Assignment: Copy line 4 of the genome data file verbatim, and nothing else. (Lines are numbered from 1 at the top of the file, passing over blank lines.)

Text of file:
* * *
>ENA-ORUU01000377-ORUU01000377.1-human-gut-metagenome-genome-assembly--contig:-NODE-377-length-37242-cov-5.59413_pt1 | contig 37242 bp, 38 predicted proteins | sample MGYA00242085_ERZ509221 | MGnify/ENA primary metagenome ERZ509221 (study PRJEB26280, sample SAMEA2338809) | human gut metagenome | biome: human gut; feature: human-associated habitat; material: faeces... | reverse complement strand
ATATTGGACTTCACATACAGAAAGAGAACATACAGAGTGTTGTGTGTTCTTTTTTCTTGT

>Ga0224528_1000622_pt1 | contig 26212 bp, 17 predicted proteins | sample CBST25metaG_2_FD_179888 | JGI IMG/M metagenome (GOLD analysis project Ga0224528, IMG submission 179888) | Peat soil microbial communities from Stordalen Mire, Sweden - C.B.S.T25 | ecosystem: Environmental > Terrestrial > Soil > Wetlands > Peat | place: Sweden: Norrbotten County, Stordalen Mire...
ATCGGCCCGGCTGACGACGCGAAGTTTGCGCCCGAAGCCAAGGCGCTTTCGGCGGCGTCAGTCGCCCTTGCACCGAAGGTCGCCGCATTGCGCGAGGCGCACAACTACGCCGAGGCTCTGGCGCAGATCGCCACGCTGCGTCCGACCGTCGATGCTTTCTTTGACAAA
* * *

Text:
ATCGGCCCGGCTGACGACGCGAAGTTTGCGCCCGAAGCCAAGGCGCTTTCGGCGGCGTCAGTCGCCCTTGCACCGAAGGTCGCCGCATTGCGCGAGGCGCACAACTACGCCGAGGCTCTGGCGCAGATCGCCACGCTGCGTCCGACCGTCGATGCTTTCTTTGACAAA